Ali Alexander’s right-wing allies
Before his “Stop the Steal” campaign, Alexander, who is a professed Christian and regularly uses anti-Muslim rhetoric, was mostly known for his partnerships with other notable right-wing personalities.
In 2019, he joined Wohl and far-right journalist Laura Loomer as they traveled to Minneapolis, Minnesota to film a documentary to prove that Representative Ilhan Omar, a Muslim, had married her brother to illegally gain US citizenship. Omar, a Somali immigrant to the US who was naturalized as a child, has dismissed the claims and the unproven conspiracy theory does not align with known facts.
While investigating, Wohl and Alexander wore bulletproof vests and claimed they had received death threats, which Wohl even went to the Minneapolis police to report. However, those threats turned out to be fake, originating with a fraudulent Twitter account that Wohl himself had created. Alexander quickly distanced himself from Wohl after that.
Alexander has also been known to affiliate with Alex Jones, the far-right radio host who regularly espouses conspiracy theories, including that the Sandy Hook Elementary School shooting was a hoax. Jones has appeared alongside Alexander at “Stop the Steal” rallies and was in Washington, DC for the rally on January 6.
Stop the Steal
Borrowing a phrase that was already popular with conservatives from the 2018 election, Alexander started the “Stop the Steal” campaign on Facebook and Twitter within hours of Election Day 2020. He was one of the first high-profile conservatives to push the claim that the election was being stolen from Trump.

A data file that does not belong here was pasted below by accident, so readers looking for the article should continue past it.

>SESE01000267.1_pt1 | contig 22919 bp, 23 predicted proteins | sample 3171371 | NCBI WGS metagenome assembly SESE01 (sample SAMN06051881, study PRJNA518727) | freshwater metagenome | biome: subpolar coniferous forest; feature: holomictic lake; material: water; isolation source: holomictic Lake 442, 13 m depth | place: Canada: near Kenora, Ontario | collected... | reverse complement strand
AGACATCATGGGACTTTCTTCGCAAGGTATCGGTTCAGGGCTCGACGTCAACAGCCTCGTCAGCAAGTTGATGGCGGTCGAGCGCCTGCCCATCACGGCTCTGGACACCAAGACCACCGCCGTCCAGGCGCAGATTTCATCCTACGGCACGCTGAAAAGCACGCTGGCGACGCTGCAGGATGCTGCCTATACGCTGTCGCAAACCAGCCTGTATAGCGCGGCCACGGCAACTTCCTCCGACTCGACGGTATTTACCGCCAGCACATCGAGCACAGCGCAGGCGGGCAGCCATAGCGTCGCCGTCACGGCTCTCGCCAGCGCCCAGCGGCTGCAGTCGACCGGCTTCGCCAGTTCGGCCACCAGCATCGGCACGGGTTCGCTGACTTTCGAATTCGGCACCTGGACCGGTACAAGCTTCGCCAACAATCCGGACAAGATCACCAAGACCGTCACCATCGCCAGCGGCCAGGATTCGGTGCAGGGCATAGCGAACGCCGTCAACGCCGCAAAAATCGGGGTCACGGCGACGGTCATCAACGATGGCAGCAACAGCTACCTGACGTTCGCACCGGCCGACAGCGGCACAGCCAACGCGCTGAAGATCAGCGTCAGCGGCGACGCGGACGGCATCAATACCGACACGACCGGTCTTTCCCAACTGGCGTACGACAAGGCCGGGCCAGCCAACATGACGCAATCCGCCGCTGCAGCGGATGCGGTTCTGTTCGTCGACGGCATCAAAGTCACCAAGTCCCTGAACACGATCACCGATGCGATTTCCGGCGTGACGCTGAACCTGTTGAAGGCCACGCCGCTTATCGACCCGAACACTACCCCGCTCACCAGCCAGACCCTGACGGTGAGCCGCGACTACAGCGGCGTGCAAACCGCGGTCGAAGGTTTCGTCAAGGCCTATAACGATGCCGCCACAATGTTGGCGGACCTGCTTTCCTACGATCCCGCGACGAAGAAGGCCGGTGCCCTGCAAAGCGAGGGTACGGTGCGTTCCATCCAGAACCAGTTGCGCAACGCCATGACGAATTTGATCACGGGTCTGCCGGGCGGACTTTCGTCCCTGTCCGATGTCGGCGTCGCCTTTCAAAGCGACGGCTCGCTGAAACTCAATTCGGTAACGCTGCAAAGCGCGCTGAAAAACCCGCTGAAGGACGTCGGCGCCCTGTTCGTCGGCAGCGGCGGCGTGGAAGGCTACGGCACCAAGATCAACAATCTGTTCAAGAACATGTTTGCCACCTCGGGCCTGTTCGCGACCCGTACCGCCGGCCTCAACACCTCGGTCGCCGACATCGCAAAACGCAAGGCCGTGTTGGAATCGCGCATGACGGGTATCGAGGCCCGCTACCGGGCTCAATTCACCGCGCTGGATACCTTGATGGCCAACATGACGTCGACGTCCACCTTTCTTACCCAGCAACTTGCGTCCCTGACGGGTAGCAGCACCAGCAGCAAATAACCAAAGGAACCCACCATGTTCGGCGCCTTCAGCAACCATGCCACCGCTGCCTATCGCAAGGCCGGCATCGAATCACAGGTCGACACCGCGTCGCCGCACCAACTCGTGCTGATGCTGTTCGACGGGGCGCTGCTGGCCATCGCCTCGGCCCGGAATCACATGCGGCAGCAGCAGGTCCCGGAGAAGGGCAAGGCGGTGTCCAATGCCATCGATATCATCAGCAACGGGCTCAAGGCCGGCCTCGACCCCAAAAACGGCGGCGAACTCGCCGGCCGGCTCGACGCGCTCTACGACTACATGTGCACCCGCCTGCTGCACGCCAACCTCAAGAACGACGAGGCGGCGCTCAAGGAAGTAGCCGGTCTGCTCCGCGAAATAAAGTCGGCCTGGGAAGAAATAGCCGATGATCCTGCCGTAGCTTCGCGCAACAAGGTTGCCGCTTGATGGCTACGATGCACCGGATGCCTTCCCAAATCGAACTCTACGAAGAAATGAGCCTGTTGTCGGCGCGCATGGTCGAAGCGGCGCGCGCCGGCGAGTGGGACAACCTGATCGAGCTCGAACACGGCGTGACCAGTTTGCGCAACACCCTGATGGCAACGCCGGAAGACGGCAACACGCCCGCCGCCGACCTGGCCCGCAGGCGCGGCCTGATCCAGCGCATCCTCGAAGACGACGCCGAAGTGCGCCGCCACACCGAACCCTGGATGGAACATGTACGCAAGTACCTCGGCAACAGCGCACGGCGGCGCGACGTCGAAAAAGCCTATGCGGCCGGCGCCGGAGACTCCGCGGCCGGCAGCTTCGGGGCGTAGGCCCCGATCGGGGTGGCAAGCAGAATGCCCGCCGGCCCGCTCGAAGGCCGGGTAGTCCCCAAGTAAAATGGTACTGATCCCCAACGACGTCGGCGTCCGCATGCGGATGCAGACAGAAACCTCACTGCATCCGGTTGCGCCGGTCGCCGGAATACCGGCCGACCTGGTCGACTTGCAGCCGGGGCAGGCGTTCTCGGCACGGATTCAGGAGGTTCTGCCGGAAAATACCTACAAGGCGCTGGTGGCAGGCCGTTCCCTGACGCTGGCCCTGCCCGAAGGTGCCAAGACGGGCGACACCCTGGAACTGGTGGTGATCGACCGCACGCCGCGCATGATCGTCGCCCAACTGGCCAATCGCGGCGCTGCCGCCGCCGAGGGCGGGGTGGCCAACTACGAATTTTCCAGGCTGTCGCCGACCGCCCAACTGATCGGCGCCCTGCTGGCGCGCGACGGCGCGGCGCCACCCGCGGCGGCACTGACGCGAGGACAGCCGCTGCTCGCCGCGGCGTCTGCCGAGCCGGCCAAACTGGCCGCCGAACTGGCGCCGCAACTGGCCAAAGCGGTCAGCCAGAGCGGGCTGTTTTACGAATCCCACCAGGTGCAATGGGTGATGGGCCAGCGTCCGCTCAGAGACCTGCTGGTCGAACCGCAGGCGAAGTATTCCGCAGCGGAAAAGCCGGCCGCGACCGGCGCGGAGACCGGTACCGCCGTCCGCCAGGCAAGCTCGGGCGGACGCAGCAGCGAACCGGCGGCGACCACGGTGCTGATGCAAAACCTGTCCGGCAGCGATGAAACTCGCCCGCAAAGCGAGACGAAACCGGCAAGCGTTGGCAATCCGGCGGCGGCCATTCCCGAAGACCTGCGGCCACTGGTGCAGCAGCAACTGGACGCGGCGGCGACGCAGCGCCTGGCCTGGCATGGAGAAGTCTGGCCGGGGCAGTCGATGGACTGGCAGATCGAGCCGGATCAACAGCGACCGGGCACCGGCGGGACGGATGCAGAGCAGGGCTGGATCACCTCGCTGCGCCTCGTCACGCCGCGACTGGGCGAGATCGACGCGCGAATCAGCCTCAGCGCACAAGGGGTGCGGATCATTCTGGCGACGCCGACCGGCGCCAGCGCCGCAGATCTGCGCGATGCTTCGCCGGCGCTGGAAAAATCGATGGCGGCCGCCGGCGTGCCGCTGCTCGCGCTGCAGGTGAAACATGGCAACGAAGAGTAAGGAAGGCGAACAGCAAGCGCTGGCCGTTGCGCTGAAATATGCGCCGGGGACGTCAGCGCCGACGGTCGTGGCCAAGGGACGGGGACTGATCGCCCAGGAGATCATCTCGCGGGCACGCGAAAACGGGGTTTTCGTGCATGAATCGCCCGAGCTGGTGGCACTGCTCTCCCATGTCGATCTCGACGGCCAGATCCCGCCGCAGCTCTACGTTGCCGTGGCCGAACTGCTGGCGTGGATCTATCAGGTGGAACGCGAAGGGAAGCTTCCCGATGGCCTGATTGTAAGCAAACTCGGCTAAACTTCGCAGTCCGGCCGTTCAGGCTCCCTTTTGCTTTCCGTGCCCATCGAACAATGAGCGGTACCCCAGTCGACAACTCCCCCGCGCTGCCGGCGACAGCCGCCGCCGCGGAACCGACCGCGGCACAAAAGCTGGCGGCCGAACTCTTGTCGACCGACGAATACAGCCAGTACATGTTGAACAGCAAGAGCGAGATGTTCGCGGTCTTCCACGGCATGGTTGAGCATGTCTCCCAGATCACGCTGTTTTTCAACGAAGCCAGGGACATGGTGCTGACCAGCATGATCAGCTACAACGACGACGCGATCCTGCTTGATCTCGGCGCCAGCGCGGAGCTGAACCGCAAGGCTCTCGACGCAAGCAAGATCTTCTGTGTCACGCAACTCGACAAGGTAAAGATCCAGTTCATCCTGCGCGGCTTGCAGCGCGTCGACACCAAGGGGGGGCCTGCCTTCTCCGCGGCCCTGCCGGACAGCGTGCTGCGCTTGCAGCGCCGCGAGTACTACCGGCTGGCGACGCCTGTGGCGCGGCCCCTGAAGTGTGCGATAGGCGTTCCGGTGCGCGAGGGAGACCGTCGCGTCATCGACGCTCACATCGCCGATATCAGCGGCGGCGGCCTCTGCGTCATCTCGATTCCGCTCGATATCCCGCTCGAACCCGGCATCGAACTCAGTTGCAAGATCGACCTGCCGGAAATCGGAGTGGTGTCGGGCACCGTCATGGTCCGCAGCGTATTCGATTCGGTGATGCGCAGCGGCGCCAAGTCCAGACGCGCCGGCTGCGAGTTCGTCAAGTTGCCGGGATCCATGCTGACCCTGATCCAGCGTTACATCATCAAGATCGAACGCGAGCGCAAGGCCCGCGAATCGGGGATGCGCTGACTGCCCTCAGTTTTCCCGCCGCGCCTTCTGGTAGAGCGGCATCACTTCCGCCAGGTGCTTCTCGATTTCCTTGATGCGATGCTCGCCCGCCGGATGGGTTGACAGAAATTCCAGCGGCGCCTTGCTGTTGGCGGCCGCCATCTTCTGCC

Within days, Trump and many members of the Republican Party were pushing (or, at least, not contesting) the narrative that the election had been stolen by President-elect Joe Biden. Though Trump’s legal team failed to ever provide any evidence of election fraud, Alexander continued to push the belief that the election was stolen and Trump was the actual winner.
That belief led to the violent insurrection in Washington, DC on January 6, when Trump supporters and conspiracy theorists stormed the US Capitol in an attempt to stop Congress’ certification of Biden’s electoral college victory. Alexander was one of the key players in organizing the rally-turned-riot that was planned to coincide with the congressional certification process.
In the wake of the riot, Alexander’s social media accounts were suspended and he has reportedly gone into hiding. There have been calls for Alexander’s arrest for his part in fomenting the coup attempt, including a speech he gave in Phoenix, Arizona on December 19 in which he advocated for “tar and feathering” DC politicians.
During that speech, Alexander stated, “We’re going to convince them to not certify the vote on January 6 by marching hundreds of thousands, if not millions of patriots, to sit their butts in D.C. and close that city down, right?” He then obtusely suggested they could “explore options” that included violence.
Following the Capitol attack, Alexander claimed that three Republican members of Congress – Representatives Andy Biggs, Mo Brooks and Paul Gosar – helped him organize the January rally to put “maximum pressure on Congress while they were voting.” The congressmen have denied their involvement in the rally.